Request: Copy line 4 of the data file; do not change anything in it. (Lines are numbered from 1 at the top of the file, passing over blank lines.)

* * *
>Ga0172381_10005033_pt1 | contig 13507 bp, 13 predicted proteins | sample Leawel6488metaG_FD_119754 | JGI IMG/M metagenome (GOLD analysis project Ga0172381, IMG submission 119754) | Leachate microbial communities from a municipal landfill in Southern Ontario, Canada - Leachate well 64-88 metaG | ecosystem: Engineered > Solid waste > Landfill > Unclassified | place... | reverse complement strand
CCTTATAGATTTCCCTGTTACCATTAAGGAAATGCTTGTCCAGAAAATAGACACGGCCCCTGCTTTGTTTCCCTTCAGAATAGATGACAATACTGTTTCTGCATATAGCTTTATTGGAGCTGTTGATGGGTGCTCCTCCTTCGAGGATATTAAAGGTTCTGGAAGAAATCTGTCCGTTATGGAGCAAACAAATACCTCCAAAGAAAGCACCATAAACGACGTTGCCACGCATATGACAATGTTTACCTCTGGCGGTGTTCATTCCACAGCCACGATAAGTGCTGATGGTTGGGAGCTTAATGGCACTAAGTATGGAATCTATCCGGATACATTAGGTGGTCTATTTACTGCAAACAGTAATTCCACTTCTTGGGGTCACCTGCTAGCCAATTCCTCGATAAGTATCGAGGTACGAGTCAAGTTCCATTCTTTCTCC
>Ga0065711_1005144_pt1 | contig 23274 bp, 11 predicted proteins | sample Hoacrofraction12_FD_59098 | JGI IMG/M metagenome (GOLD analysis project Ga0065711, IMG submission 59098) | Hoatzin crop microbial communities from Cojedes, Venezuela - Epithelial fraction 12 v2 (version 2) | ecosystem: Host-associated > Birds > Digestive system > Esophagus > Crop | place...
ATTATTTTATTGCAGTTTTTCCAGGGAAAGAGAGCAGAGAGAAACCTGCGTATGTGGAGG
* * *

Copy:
ATTATTTTATTGCAGTTTTTCCAGGGAAAGAGAGCAGAGAGAAACCTGCGTATGTGGAGG